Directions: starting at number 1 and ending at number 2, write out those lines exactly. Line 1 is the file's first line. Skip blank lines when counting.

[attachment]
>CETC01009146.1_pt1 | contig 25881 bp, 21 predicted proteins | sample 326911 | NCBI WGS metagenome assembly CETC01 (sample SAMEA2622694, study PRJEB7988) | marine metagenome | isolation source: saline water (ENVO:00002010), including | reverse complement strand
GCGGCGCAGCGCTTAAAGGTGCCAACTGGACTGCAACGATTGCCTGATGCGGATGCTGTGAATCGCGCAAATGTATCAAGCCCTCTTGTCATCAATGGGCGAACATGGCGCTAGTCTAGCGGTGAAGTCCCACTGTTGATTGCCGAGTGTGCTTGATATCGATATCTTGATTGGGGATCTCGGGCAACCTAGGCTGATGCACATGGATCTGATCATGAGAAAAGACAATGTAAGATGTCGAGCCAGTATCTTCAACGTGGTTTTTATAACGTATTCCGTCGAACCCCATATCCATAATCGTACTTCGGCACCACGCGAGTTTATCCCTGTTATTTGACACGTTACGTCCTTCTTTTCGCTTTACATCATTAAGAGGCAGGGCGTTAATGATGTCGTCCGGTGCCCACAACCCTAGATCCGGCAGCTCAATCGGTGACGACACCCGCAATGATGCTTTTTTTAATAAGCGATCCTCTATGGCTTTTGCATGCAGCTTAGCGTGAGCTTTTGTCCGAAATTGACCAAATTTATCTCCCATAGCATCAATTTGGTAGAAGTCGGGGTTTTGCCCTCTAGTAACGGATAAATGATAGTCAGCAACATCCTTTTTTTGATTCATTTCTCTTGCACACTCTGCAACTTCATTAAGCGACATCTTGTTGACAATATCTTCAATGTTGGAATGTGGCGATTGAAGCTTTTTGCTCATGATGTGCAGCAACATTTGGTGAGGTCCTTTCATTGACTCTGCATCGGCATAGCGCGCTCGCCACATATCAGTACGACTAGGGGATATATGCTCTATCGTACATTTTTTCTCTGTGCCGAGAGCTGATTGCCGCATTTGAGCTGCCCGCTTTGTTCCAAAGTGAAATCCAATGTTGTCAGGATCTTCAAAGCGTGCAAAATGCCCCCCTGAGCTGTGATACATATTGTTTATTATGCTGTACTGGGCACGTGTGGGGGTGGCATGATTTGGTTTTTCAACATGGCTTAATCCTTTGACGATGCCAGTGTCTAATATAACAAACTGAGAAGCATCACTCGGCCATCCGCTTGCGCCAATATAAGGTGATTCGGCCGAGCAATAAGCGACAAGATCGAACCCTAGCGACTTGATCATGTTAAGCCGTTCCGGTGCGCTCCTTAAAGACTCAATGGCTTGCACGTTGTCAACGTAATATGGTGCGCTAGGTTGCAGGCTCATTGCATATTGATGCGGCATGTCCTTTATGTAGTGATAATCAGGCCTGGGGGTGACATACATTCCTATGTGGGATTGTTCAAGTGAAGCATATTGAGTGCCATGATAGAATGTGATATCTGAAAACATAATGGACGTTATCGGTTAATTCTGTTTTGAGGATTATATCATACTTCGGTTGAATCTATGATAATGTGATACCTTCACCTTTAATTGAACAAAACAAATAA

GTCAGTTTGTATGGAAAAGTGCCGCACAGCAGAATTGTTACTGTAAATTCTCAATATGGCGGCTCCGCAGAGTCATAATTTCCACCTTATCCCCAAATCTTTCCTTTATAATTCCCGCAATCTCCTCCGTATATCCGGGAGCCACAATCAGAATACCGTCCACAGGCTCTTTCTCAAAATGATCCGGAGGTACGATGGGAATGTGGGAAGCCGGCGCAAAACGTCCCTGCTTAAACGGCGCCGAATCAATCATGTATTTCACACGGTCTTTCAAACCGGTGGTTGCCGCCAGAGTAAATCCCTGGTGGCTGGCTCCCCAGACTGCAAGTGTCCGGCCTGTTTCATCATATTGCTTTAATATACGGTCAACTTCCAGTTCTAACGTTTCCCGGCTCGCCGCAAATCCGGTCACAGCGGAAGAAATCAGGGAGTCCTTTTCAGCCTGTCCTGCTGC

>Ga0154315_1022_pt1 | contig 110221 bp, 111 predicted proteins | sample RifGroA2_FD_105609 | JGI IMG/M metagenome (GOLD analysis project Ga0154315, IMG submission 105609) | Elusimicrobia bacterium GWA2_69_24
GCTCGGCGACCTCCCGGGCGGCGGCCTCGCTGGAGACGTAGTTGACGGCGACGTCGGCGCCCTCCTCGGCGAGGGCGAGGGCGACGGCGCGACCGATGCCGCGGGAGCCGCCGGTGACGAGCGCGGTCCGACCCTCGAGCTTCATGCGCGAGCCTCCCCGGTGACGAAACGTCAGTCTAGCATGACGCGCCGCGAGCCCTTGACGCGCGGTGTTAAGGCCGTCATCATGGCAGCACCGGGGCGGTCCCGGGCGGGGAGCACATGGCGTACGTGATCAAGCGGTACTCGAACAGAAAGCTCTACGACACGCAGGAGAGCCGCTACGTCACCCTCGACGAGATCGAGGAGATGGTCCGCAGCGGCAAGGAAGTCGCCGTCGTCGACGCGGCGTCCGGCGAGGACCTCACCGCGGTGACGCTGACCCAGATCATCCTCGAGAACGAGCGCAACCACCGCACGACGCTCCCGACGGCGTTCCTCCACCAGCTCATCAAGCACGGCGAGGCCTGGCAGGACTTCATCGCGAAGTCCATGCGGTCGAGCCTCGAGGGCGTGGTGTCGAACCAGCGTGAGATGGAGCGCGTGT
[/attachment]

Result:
>CETC01009146.1_pt1 | contig 25881 bp, 21 predicted proteins | sample 326911 | NCBI WGS metagenome assembly CETC01 (sample SAMEA2622694, study PRJEB7988) | marine metagenome | isolation source: saline water (ENVO:00002010), including | reverse complement strand
GCGGCGCAGCGCTTAAAGGTGCCAACTGGACTGCAACGATTGCCTGATGCGGATGCTGTGAATCGCGCAAATGTATCAAGCCCTCTTGTCATCAATGGGCGAACATGGCGCTAGTCTAGCGGTGAAGTCCCACTGTTGATTGCCGAGTGTGCTTGATATCGATATCTTGATTGGGGATCTCGGGCAACCTAGGCTGATGCACATGGATCTGATCATGAGAAAAGACAATGTAAGATGTCGAGCCAGTATCTTCAACGTGGTTTTTATAACGTATTCCGTCGAACCCCATATCCATAATCGTACTTCGGCACCACGCGAGTTTATCCCTGTTATTTGACACGTTACGTCCTTCTTTTCGCTTTACATCATTAAGAGGCAGGGCGTTAATGATGTCGTCCGGTGCCCACAACCCTAGATCCGGCAGCTCAATCGGTGACGACACCCGCAATGATGCTTTTTTTAATAAGCGATCCTCTATGGCTTTTGCATGCAGCTTAGCGTGAGCTTTTGTCCGAAATTGACCAAATTTATCTCCCATAGCATCAATTTGGTAGAAGTCGGGGTTTTGCCCTCTAGTAACGGATAAATGATAGTCAGCAACATCCTTTTTTTGATTCATTTCTCTTGCACACTCTGCAACTTCATTAAGCGACATCTTGTTGACAATATCTTCAATGTTGGAATGTGGCGATTGAAGCTTTTTGCTCATGATGTGCAGCAACATTTGGTGAGGTCCTTTCATTGACTCTGCATCGGCATAGCGCGCTCGCCACATATCAGTACGACTAGGGGATATATGCTCTATCGTACATTTTTTCTCTGTGCCGAGAGCTGATTGCCGCATTTGAGCTGCCCGCTTTGTTCCAAAGTGAAATCCAATGTTGTCAGGATCTTCAAAGCGTGCAAAATGCCCCCCTGAGCTGTGATACATATTGTTTATTATGCTGTACTGGGCACGTGTGGGGGTGGCATGATTTGGTTTTTCAACATGGCTTAATCCTTTGACGATGCCAGTGTCTAATATAACAAACTGAGAAGCATCACTCGGCCATCCGCTTGCGCCAATATAAGGTGATTCGGCCGAGCAATAAGCGACAAGATCGAACCCTAGCGACTTGATCATGTTAAGCCGTTCCGGTGCGCTCCTTAAAGACTCAATGGCTTGCACGTTGTCAACGTAATATGGTGCGCTAGGTTGCAGGCTCATTGCATATTGATGCGGCATGTCCTTTATGTAGTGATAATCAGGCCTGGGGGTGACATACATTCCTATGTGGGATTGTTCAAGTGAAGCATATTGAGTGCCATGATAGAATGTGATATCTGAAAACATAATGGACGTTATCGGTTAATTCTGTTTTGAGGATTATATCATACTTCGGTTGAATCTATGATAATGTGATACCTTCACCTTTAATTGAACAAAACAAATAA